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Third Reich Day by Day

The rise of the Third Reich as it happened from its beginnings to the start of World War II in September 1939.

Weapons & Technology

Aircraft

Focke Wulf Fw 190

Focke Wulf Fw 190
Focke Wulf Fw 190

This outstanding aircraft was in fact the only new fighter design to enter service with the Luftwaffe during the war. The prototype flew in June 1939 and after an intensive development programme in which both vee and radial engines were trialled, the Fw 190A entered production with a BMW 801 radial engine. The 40 Fw 190A-0 pre-production aircraft were followed by 100 Fw 190A-1 fighters, and the type entered service in the autumn of 1940. Although well known to the Allies prior to the war, the Fw 190 caused a nasty shock when it was first encountered over France in May 1941. It was light, manoeuvrable, fast, powerfully armed and immensely strong.

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Artillery

Jagdtiger

Jagdtiger
Jagdtiger

Introduced to service during February 1944 and otherwise known as the Panzerjäger Tiger Ausf B für 12.8cm PaK 44, the six-man Jagdtiger (hunting tiger) was the last word in the German Army’s search for a tank hunter/destroyer capable of destroying with a single hit any tank fielded or likely to be fielded by the Allied powers.

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Ships

Gneisenau

Gneisenau
Gneisenau

The battlecruiser Gneisenau was launched in December 1936 and completed in May 1938. She was upgraded in the following year and made her first Atlantic sortie, with her sister ship, Scharnhorst, in November 1939, sinking the British auxiliary cruiser Rawalpindi. She was damaged by gunfire from the British battlecruiser Renown off Norway on 9 April 1940, but on 8 June she and Scharnhorst sank the British aircraft carrier Glorious and her escorting destroyers Ardent and Acasta. On 20 June 1940 she was torpedoed by the Royal Navy submarine HMS Clyde off Trondheim. In January 1941, again with the Scharnhorst, she made another sortie into the Atlantic, the two sinking 22 merchant ships – a moderately successful action.

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Small Arms

MP 41

MP 41
MP 41

Given the fact that far-sighted submachine guns such as the MP 38 and MP 40, with their all-metal construction and features to facilitate mass production, had clearly indicated the most practical line of development for such weapons under wartime conditions, the Maschinenpistole 41 could be seen only as something of an anachronism demanding somewhat greater manufacturing resources for a weapon that offered little operational advantage, something that Germany really could not afford given the industrial power of the enemies ranged against her.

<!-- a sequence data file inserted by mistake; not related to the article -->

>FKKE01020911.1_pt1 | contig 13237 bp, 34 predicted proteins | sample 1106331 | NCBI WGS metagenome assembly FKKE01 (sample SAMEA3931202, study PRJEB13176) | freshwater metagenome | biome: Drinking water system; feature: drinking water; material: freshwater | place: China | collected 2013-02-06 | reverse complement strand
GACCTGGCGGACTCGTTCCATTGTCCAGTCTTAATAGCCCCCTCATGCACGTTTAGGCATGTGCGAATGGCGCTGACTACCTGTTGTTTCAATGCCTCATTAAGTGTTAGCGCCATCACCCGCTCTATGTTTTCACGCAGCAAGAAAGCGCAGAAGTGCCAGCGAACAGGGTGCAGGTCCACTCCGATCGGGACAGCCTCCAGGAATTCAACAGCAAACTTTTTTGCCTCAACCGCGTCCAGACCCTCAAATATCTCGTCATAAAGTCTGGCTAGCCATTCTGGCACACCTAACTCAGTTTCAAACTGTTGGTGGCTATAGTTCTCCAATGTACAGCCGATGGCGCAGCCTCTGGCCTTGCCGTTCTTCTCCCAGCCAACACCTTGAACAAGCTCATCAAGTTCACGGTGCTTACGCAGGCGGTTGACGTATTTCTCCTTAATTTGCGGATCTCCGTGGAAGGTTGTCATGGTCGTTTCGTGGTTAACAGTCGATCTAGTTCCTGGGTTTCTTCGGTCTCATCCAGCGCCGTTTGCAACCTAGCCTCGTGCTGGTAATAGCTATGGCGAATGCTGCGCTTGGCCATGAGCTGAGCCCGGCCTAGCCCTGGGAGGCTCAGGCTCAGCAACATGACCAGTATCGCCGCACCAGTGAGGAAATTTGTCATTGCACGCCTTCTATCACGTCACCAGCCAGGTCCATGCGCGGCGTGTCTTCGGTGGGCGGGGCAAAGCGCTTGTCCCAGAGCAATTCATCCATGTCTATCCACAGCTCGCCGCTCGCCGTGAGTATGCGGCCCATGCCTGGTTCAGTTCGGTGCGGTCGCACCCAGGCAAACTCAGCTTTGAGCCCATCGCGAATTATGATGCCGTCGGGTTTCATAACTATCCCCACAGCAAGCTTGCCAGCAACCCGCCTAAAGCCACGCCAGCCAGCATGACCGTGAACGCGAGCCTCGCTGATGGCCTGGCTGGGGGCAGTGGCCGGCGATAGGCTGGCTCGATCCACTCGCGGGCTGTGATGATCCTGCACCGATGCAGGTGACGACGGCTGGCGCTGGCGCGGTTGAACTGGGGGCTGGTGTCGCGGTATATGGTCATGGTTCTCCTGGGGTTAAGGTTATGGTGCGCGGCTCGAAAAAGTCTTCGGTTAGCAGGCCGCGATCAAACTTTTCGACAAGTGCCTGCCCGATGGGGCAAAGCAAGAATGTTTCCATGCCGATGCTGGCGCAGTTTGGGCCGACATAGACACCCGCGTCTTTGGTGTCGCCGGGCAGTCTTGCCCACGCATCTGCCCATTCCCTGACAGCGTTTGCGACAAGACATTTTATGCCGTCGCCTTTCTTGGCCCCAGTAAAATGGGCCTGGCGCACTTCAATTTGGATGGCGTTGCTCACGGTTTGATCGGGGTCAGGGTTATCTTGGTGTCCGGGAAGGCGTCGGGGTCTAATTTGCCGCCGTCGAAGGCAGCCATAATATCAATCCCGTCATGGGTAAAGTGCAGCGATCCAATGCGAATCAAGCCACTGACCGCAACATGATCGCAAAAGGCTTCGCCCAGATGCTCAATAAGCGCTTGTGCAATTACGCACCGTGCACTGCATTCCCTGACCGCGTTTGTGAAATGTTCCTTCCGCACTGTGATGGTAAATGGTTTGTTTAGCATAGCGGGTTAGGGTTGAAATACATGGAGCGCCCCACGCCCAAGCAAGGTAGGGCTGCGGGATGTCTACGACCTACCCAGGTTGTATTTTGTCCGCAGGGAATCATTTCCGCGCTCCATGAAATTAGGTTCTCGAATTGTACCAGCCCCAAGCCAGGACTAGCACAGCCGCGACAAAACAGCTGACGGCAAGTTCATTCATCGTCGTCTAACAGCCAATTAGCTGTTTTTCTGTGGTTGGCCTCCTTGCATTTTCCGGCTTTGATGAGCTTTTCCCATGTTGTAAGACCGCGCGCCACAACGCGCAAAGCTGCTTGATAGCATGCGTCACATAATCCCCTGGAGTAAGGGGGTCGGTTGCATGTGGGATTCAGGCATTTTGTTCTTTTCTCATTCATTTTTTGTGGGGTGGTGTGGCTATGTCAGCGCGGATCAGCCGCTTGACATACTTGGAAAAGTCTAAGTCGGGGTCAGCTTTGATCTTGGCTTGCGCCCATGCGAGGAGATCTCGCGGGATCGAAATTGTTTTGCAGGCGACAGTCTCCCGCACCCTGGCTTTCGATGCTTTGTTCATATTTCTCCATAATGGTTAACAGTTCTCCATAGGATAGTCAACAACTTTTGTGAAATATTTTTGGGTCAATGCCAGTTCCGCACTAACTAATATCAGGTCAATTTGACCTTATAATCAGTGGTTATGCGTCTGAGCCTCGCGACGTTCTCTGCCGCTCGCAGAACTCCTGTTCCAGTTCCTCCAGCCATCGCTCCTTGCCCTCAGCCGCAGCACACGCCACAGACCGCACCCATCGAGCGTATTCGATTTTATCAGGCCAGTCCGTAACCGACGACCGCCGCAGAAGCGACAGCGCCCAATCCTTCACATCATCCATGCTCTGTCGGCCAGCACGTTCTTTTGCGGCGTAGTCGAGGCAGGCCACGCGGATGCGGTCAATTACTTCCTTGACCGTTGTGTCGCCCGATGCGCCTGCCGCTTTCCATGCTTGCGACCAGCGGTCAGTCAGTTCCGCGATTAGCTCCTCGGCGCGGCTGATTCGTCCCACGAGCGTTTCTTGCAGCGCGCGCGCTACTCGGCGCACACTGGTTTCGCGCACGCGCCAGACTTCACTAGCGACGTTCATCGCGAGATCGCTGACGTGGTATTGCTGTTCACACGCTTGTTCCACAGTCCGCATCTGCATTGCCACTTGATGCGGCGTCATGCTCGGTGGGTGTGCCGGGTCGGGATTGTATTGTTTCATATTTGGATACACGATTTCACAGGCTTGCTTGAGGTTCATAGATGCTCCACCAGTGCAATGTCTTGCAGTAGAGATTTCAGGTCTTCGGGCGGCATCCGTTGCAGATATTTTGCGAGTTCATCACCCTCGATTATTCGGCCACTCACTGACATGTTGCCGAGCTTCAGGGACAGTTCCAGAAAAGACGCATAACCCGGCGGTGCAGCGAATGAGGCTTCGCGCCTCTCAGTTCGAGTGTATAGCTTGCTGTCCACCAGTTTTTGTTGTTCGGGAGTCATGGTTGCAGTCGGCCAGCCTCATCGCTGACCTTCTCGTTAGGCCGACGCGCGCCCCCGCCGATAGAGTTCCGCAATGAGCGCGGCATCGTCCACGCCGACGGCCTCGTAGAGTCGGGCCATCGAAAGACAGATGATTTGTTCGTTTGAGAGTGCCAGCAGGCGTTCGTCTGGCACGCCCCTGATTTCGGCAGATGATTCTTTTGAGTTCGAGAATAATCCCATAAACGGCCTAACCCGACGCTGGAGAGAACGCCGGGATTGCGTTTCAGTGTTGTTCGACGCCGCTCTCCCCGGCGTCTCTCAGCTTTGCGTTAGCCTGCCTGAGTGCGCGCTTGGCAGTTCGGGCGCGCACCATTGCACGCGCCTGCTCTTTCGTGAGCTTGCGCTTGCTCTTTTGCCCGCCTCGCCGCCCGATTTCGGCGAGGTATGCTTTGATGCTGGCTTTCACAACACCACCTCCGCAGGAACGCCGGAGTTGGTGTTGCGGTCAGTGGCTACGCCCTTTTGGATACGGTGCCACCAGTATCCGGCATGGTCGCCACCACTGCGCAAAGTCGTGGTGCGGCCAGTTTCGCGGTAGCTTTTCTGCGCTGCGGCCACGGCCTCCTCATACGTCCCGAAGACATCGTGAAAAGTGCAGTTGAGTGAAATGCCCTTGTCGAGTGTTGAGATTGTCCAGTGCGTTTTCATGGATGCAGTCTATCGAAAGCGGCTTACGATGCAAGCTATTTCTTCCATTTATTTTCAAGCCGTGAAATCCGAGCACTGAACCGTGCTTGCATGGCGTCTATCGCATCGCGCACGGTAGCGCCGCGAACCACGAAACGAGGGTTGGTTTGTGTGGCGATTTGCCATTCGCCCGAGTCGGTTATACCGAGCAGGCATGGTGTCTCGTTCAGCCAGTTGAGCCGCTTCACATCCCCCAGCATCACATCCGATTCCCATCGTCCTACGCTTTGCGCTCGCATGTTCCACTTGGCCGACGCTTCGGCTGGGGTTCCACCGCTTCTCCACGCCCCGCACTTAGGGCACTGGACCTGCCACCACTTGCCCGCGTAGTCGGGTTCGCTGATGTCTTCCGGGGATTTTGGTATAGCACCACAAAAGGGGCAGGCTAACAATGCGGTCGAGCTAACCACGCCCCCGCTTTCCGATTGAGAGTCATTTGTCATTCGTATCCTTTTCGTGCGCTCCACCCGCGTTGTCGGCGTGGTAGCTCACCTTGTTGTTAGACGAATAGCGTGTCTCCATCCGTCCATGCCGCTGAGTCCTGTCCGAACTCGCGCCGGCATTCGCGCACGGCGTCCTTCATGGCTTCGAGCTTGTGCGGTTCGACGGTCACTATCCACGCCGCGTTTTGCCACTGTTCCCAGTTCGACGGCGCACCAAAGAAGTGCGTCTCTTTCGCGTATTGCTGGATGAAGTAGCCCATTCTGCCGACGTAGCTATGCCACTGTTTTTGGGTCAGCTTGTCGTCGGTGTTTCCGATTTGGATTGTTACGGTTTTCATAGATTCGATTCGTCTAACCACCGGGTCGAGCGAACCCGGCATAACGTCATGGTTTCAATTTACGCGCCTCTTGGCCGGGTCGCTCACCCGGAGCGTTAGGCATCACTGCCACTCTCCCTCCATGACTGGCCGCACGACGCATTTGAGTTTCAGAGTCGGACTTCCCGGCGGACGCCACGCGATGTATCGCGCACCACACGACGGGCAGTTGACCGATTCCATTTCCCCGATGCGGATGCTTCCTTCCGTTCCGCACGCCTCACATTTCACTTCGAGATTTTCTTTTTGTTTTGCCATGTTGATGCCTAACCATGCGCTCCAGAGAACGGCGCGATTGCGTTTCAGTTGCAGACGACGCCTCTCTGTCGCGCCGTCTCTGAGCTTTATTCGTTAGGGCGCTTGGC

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Tracked Vehicles

Tiger I

Tiger I
Tiger I

The Tiger I originated from competition between Henschel, Porsche, MAN and Daimler-Benz to produce a heavy tank. The winner was Henschel, and the new vehicle entered production in August 1942. It was the first tank to be fitted with an overlapping road wheel suspension, arranged with triple overlapping and interleaved steel wheels. The Tiger had eight independently sprung torsion bar axles on each side. The result was a very stable and soft ride for such a large tank. However, the interleaved wheels became clogged with mud in wet conditions, which then jammed the wheels if temperatures dropped below freezing.

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Free Media

Caption Competition

Hitler and Mackenesen
Hitler and Mackenesen

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Photo Galleries

Balkan/Hellenic Operations

Balkan/Hellenic Operations
Balkan/Hellenic Operations

April 1941. The terrain indicates that this picture was probably taken in Yugoslavia or Greece. The vehicles from left to right are: a sIG 33 (basically a mobile 150mm howitzer), a DKW NZ350 solo motorcycle and an SdKfz 10 halftrack with, judging by his black panzer uniform, one of the sIG 33’s crew standing beside it.

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Commanders

Commanders

Adolf Hitler

Adolf Hitler
Adolf Hitler

Hitler’s aim in the East was very clear: acquiring Lebensraum in the East up to the Ural Mountains. These lands were occupied by groups that Hitler and Nazism despised: Bolsheviks, Slavs and Jews. Under the New Order, these peoples would either become slaves under German overlords or would be exterminated. He was to state in 1942: “If we do not complete the conquest of the East utterly and irrevocably, each successive generation will have war on its hands”. For him the war in Russia was a racial conflict, in which the racially superior German Aryan race was locked in a struggle with the “sub-human” Slavs. This made retreat in the face of “inferior” peoples unimaginable, for the Führer could not conceive of the racially inferior Slavs being able to defeat a superior race. As he stated on the eve of Kursk: “Germany needs the conquered territories or she will not exist for long. She will win hegemony over the rest of Europe. Where we are - we stay.”

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